PR: This is the case. We are all skateboarders involved with skateboarding one way or another bar James. James has been involved with governing bodies for a long time, we need people like James involved in this as he knows how to speak to the powers that be correctly.
LA: Yep, you got it. With the way skateboarding is heading and has been heading for some time, it was inevitable that something like this would be created. In other sports there has been multiple groups and lots of infighting, or groups without the best intentions that have taken control. We don’t want that to be the case for skateboarding so hopefully with the variety and experience on the Board we’ll be seen as ‘good guys’.
JHG: Yes, absolutely. All the elected Board members are immersed in skateboarding and are motivated to see skateboarding thriving in England & Wales.
However, we have to meet the standards set by Sport England, UK Sport and government with regard to corporate governance. This means we need to have a number of independent non-exec directors with specific skills to help support the Board. We have recently appointed a Finance Director and a Director with responsibility for sponsorship and partnerships.
Why is it a nationally-specific organisation, as opposed to say ‘Skateboarding UK’ – is that down to the logistics involved in dealing with funding bodies and sporting organisations?
LA: Well, partly because Skateboard Scotland has been in existence for some years now and they’re formally recognised as the governing body for skateboarding by Sport Scotland. We have a good working relationship with Ali / Skateboard Scotland and are working towards the GB set-up with them for all things Olympic as that will be needed if we are to have anyone represent!
We’ve been in touch with a group of skateparks and others from the skate community in Wales for over a year. The aim was to offer support and guidance to help them set up a governing body. However, setting up a governing body takes a lot of time and expertise and so the group asked if Wales could become part of Skateboard England until they are ready to set up on their own. We therefore now include Wales within Skateboard England.
There are a few guys in Northern Ireland who are looking to formalise the setting up of a governing body. Its early days but they are working hard at getting that up and running soon.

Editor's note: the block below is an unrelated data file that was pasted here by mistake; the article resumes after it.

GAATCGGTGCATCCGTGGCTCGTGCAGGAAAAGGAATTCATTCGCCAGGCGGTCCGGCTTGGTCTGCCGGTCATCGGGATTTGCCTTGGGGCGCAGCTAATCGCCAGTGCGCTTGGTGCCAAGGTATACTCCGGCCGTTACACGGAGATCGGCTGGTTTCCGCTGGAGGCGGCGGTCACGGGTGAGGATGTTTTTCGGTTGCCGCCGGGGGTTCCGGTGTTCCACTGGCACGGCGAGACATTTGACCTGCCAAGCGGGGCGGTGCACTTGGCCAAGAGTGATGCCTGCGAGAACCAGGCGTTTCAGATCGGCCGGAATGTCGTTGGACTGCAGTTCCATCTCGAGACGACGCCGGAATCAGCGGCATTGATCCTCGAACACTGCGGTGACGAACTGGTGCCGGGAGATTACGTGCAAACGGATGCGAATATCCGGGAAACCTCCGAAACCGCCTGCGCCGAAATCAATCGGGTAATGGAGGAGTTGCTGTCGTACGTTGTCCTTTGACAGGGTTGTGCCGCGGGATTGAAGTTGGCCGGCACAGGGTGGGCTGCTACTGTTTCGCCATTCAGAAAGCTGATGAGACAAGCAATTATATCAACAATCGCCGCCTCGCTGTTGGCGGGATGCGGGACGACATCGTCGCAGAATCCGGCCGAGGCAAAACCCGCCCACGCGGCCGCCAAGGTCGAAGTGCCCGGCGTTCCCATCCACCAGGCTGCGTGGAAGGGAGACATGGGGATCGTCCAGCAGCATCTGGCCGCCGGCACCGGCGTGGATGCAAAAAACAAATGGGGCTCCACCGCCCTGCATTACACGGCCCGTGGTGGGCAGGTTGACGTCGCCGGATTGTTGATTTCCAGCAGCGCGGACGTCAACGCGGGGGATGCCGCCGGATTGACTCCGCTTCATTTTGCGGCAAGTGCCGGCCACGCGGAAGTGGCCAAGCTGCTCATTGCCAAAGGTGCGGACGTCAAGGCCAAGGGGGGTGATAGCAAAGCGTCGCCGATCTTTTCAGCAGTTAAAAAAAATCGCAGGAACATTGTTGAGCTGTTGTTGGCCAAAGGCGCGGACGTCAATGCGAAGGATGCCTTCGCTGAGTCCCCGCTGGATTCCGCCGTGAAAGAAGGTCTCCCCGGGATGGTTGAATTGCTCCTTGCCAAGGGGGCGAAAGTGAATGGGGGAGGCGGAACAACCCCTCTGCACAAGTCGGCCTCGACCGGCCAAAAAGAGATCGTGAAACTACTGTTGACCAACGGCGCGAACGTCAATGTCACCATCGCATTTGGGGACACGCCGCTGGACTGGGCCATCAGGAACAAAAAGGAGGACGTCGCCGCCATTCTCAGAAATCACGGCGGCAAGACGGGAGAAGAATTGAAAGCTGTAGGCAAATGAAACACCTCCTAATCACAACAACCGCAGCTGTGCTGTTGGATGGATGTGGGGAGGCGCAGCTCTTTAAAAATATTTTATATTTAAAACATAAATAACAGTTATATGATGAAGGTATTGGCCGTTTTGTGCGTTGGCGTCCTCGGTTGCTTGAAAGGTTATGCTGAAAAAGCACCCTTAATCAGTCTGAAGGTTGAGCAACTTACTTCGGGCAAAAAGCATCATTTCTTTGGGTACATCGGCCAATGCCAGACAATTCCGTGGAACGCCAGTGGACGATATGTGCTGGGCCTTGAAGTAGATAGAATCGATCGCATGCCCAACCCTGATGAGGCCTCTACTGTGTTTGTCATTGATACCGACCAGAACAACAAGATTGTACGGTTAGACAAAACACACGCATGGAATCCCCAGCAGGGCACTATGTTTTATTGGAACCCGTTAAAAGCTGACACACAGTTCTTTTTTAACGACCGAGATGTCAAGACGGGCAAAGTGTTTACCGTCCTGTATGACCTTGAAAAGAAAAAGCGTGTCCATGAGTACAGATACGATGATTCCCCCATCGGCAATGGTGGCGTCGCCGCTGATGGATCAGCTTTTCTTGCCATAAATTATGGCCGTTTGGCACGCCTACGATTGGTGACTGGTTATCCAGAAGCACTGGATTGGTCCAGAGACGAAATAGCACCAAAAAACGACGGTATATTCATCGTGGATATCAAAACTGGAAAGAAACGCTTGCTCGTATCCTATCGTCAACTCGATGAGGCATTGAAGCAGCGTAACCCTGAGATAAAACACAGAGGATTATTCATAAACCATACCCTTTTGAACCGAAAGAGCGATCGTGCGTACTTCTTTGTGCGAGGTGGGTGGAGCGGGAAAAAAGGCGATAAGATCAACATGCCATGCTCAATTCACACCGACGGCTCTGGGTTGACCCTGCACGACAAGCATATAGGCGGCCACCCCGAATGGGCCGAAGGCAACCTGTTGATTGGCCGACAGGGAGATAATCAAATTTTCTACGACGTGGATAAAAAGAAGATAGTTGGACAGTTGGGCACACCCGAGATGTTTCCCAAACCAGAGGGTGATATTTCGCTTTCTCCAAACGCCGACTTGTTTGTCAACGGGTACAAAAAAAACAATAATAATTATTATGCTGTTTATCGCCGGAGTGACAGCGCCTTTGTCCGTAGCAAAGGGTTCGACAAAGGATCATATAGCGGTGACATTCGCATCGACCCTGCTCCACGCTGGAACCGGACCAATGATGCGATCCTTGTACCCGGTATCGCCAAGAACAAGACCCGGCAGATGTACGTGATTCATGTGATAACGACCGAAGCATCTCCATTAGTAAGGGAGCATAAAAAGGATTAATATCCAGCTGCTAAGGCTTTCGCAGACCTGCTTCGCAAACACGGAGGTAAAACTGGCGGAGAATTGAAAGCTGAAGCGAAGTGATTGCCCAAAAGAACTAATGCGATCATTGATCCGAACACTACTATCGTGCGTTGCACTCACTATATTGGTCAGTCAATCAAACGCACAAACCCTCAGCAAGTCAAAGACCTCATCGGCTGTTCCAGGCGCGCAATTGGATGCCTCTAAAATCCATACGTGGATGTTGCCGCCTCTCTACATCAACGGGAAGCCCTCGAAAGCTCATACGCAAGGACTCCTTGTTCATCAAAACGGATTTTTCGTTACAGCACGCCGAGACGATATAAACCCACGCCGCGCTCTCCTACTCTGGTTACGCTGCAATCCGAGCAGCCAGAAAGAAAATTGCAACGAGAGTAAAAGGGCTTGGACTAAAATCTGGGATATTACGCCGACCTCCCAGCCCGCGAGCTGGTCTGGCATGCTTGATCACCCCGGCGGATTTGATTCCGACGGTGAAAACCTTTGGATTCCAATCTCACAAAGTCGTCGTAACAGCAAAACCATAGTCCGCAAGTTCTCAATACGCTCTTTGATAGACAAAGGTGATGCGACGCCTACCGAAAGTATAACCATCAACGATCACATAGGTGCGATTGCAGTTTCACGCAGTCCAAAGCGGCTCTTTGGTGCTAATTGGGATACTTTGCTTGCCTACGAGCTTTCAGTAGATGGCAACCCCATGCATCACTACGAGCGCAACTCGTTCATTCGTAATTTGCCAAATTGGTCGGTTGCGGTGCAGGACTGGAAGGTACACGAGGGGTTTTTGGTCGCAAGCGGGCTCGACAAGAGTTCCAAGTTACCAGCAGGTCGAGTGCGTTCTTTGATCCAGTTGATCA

JHG:It’s really important that each country has its own governing body so that it can make the right and best decisions for the skaters they represent.
“A GB legal entity, made up of representatives from the Home Nations, will be formed because that is what is needed for the Olympics. We are currently looking at the best way of doing that in conjunction with UK Sport and the British Olympic Association”.
So clearly part of the reason behind the establishment of Skateboard England is skateboarding’s inclusion into the 2020 Tokyo Olympics: can you talk us through where you’re at with that please?
PR: No, this is not the case. Skateboard England wasn’t set up for the inclusion of skateboarding in the Olympics, this is just one thing we have been working on since the news and because of the position we’re in with getting support from Sport England.
JHG: The Olympics certainly wasn’t the motivation for setting up Skateboard England. The hard work of setting up the governing body started a couple of years before there were even rumours of Olympic inclusion for skateboarding.
We see the Olympics as being a catalyst to grow skateboarding and ensure there are better and more facilities across the country.
We have been working with UK Sport since the end of October 2016 to make sure that we meet their expectations and can create the best environment for GB skaters to complete at the Olympics.
UK Sport funding is purely based on whether they think we have medal potential. At the moment they won’t give us any funding until we can show that skaters from GB can compete really well at international level.
The funding we would hope to get from UK Sport in the future would help to pay for skaters to compete internationally, spend time skating and get better facilities at the right standard.
We would also need to start thinking about Talent Identification and a Performance Programme – things that are essential if we want to help support our skaters to be the best in the world.
The governments in other countries such as Australia, France, Germany and Italy have already decided to fund their skateboarding programmes for the Olympics.
“Skateboard England wasn’t set up for the inclusion of skateboarding in the Olympics, this is just one thing we have been working on since the news”
There have been a few meetings with the relevant Olympic authorities already, hasn’t there? From what I heard, everybody seemed pretty enthused with discussions so far.
LA: Yes, it’s pretty exciting and I’ve only really heard positive things from people when the subject comes up. We’ve met with the British Olympic Association (BOA) a couple of times. There are a few matters that need to be ironed out to ensure that our skateboarders will be represented by the right group people in the UK.
Is there a timescale for how this is going to work yet? In terms of people being able to train/enter/represent the UK etc?
LA: Who gets to go represent for GB at the Olympics?! It’s crazy isn’t it? Well, the qualification pathway hasn’t been officially confirmed yet. It is anticipated that the Malmo leg of the Park Series will be the route for park skaters and the Barcelona Street League set-up will be the route for street. That said, it looks as though existing significant events will be taken into account.